Do not make these three mistakes when flying to London
For a cheaper and less strenuous trip do not make these three mistakes when flying to London
1. Flying into Gatwick.
When flying to London the cheapness of the flight is not always the only consideration. Flying into Gatwick will almost always be cheaper. But why? You see it has cleverly added the prefix “London” to its name and now markets itself as “London Gatwick” in an attempt to filch some of the massive market share of its arch-rival Heathrow. It’s a legitimate tactic I suppose but do not be fooled. Gatwick is not in London. In fact, it is in Sussex, and there is an entire county, Surrey, between the airport and central London. Many an American has arrived here after an exhausting flight to find a further arduous ninety-minute treck to their hotel awaits them.
Now as an airport Gatwick is excellent. Good duty-free, sophisticated shopping, efficient staff and….Well, who cares?! Let’s be honest when we arrive at an airport most of us can’t wait to get out of there as quickly as possible. And thereby lies the problem. Gatwick has poor connectivity to the capital. It is over 55 miles away by road or at least an hour and a half by public transport. It’s a bit like an Englishman wanting to fly to New York and being dumped in Bridgeport Connecticut. Who wants that hassle after an intercontinental flight?
Although I have many issues with Heathrow, it is at least efficient to get in an out of. It sits directly on the Piccadilly line underground and as subways in the UK are actually reasonably pleasant experiences the trip into London isn’t a chore. HA! I know what you are thinking. I will hire a car at Gatwick and drive into London. Think of the freedom it will give me. Well, my friend that brings me to mistake number two.
2 . Never hire a car in London.
Most Americans are simply lost without an automobile. It’s in the national DNA. Nobody ever uses public transport, it is all so dirty, dangerous and tiresome. Anybody walking the streets is instantly arrested as a vagrant or security risk. So it’s natural to want to behave as you would when travelling to different States in America. As you pick up your four-door gas-guzzling SUV and cruise through the beautiful Sussex countryside, you will feel, briefly, like you have made a wise decision. Then you hit the M25 orbital motorway that takes you into London. Or rather it doesn’t. I don’t care what time of the day it is, what month of the year or what the weather is like. You will come to a dead stop. That breezy sixty-minute drive into London your sat nav told you to expect has suddenly turned into a three-hour nightmare.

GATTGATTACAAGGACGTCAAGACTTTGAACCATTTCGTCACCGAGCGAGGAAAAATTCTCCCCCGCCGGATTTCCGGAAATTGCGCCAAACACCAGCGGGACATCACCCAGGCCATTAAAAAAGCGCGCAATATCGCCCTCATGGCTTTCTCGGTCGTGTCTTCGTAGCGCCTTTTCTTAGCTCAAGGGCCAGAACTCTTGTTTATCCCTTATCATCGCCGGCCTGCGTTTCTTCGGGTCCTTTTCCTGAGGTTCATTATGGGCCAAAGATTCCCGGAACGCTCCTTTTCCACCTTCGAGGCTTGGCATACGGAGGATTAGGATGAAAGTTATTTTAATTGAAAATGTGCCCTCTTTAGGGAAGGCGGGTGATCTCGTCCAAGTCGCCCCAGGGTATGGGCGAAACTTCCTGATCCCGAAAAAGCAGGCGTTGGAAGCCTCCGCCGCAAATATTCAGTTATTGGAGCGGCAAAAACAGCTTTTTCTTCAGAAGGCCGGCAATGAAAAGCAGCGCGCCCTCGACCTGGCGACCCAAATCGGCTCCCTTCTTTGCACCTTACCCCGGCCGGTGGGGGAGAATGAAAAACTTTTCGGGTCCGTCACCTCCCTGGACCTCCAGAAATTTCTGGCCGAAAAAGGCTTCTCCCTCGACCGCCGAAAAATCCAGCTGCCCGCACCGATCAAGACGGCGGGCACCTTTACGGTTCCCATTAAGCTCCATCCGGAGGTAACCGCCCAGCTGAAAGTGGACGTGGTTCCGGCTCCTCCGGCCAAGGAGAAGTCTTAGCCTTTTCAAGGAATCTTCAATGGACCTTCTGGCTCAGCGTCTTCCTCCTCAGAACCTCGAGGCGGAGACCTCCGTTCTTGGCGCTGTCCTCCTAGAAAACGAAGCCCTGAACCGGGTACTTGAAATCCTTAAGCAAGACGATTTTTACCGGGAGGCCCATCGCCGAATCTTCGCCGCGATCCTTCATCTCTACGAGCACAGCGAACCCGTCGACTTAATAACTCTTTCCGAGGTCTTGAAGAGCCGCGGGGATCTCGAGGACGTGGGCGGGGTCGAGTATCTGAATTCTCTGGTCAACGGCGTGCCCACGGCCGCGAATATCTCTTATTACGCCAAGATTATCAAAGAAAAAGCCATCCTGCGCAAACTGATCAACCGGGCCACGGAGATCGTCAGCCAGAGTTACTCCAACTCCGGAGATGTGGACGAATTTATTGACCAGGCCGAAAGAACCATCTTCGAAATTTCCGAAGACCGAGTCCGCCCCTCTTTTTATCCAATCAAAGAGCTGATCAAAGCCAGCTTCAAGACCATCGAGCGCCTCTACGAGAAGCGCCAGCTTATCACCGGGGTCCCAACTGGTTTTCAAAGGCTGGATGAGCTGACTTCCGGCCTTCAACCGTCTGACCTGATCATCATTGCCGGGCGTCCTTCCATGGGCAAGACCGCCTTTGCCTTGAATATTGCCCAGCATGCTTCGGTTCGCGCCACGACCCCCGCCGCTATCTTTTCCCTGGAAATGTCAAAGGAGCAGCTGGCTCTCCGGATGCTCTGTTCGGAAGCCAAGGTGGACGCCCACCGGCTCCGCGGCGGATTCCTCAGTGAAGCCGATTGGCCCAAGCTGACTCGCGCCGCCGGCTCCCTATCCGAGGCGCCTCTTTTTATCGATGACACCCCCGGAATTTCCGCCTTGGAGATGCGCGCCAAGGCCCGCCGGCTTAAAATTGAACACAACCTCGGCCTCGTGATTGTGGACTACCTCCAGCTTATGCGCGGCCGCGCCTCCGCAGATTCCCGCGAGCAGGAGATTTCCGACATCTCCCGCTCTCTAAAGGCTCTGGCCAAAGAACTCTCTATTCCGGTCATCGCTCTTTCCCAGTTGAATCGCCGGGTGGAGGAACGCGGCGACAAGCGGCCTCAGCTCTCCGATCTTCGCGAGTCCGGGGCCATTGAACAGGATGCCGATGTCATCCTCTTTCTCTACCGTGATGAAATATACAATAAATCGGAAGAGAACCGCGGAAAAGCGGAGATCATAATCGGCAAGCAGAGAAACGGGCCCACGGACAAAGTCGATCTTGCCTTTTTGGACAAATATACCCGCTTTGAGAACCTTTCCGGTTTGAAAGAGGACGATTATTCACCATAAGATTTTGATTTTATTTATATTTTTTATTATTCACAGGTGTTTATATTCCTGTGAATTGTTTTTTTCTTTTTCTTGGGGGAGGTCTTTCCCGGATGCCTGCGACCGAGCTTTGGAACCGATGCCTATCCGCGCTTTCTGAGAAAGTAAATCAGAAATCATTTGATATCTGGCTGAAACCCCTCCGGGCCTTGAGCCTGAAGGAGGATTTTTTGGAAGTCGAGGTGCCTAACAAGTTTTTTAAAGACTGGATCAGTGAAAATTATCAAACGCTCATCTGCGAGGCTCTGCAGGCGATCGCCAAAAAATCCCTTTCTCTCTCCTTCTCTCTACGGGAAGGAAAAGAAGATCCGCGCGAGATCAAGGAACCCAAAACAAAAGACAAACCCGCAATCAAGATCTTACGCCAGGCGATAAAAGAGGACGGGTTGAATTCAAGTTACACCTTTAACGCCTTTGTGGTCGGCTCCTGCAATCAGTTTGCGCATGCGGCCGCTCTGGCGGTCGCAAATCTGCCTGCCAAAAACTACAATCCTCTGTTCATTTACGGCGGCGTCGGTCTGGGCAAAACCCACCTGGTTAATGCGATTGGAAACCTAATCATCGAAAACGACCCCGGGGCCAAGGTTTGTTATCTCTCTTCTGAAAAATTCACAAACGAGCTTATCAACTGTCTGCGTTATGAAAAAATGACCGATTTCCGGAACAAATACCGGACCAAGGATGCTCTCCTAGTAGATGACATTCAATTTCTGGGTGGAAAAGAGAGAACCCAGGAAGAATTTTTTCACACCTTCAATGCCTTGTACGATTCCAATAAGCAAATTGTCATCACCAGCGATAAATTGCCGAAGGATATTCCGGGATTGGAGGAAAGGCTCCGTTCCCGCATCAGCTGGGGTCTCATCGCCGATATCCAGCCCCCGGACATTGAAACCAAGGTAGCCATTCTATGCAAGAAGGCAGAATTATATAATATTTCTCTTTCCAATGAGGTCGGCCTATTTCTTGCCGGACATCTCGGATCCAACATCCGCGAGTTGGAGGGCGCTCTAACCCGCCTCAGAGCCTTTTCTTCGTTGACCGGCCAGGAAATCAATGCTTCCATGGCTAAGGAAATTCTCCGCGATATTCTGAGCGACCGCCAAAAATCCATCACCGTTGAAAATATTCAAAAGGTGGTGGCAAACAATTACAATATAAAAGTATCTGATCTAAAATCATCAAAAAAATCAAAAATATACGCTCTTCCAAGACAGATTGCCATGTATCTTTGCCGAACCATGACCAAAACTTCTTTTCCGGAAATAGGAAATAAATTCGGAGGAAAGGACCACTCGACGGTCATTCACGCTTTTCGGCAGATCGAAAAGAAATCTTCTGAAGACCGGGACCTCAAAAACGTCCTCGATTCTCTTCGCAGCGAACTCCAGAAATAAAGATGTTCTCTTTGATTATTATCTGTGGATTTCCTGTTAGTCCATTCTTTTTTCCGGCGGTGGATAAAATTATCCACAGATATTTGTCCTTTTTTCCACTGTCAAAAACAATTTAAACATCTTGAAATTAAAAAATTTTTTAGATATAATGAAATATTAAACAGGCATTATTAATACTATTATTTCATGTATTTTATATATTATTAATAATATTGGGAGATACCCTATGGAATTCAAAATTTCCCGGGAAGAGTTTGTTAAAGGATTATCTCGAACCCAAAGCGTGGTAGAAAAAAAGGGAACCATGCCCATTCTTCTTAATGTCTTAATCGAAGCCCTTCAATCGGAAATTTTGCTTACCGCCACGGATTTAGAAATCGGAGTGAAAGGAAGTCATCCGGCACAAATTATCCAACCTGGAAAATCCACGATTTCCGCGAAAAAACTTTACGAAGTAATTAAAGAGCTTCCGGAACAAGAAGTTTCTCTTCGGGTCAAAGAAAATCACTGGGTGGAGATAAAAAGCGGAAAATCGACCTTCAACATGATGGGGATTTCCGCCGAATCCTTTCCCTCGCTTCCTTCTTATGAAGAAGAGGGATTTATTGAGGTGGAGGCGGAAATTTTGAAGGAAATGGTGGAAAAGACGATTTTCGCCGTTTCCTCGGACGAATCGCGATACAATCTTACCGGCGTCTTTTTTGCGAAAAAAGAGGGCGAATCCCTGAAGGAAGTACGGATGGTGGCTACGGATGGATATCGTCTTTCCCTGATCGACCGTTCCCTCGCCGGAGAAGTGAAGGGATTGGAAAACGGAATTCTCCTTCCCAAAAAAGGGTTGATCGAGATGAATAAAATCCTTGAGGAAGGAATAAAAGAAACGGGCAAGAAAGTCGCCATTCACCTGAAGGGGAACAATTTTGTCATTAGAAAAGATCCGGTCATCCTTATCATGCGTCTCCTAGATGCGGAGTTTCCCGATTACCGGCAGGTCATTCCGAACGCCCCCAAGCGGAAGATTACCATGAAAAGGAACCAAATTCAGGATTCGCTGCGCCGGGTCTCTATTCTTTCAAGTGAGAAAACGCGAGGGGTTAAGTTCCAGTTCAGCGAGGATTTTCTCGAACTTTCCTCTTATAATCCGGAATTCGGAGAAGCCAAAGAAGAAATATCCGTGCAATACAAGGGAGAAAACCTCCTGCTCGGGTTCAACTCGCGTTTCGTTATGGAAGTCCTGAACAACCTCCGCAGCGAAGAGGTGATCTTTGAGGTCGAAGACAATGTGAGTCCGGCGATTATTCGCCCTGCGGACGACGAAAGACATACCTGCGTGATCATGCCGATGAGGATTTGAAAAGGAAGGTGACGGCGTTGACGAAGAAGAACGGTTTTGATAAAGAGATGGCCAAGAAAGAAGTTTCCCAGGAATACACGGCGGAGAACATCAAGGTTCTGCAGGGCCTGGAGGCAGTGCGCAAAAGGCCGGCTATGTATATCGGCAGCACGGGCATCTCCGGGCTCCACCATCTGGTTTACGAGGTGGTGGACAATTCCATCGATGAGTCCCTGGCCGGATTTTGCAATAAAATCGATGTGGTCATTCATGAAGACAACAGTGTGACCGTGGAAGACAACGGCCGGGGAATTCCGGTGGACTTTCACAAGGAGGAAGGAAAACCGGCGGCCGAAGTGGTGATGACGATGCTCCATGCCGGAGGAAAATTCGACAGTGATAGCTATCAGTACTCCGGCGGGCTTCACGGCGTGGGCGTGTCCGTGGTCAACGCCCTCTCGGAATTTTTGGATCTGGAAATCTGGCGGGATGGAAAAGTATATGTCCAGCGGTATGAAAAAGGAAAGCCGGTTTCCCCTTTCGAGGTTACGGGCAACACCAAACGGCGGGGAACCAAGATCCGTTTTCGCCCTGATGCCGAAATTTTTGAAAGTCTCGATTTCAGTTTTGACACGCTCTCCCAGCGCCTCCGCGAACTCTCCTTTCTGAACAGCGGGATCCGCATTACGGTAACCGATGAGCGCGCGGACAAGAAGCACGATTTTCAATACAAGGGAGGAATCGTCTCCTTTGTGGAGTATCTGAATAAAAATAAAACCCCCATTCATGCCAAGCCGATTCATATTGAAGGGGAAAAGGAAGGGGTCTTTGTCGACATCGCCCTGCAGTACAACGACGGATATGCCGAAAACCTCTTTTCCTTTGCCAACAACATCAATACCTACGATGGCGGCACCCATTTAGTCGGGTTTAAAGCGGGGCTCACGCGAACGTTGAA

And when you arrive at last in the West End? Where on earth are you going to park? Parking in London is nigh on impossible for anyone with an income south of an oil billionaire. The city is just too compact and medieval to waste space on car parking. Hotels rarely offer it. When they do, it is frankly at an exorbitant rate. Expect to pay around $40-60 a day in central London. Even if you are lucky enough find a parking meter on the street, it will devour your spending money. Wouldn’t you sooner spend your £200 in Harrods or Liberty rather than some dingy underground car park in Hammersmith?
Finally, the coup de grace. If you drive into central London, you will incur the “congestion charge”. This is £11.50 daily. Additionally, be warned your car lease company will bill you if you don’t pay in advance and more than likely double your fees with so-called “administrative charges”. The underground and “Routemaster” red buses are splendid ways to see the city and interact with “real” Londoners. Do yourself a big favour and forgo the car.
3. The best things in London are free.
Yes, you heard me. Free! Nothing, nada, zilch. I sometimes weep to see queues of Americans standing waiting to attend some of the rip-off attractions in the City when so much better ones are available for nothing.
London has the finest cultural institutions in the world. Moreover, most our Museums and Art galleries are free. You may think they are going to be stuffy and academic and ”not for me.” You would be wrong. Not only are architecturally beautiful and exhilarating places to visit but they also have great cafes attached too! My favourites are the Natural History Museum, the Victoria and Albert Museum and the Tate Gallery. The best thing is they are all within a few minutes of each other. So if one doesn’t appeal to you-you are practically next door to the next.
You could spend an entire day in the Royal Parks. London is one of the greenest capitals in the world with several beautiful parks that frankly make Central Park look like a turnip patch. My own personal favourite is St.James Park, just five minutes walking distance from the magnificent royal palaces of St.James and Buckingham. Furthermore, self-service “Santander” Bikes are available throughout London’s parks for a ridiculously small charge, and if you have children, this is a cheap and fun way to enjoy the city.
Finally, don’t forget the pubs. Don’t fall for the rip-off high price cocktail bars or brasseries plaguing the West End. These are not pubs (short for public Houses). They are atmosphere free and about as genuinely English as Maddona. Travel to trendy Shoreditch or more down to earth Fulham for a real British boozer. Oh and don’t tip the barman!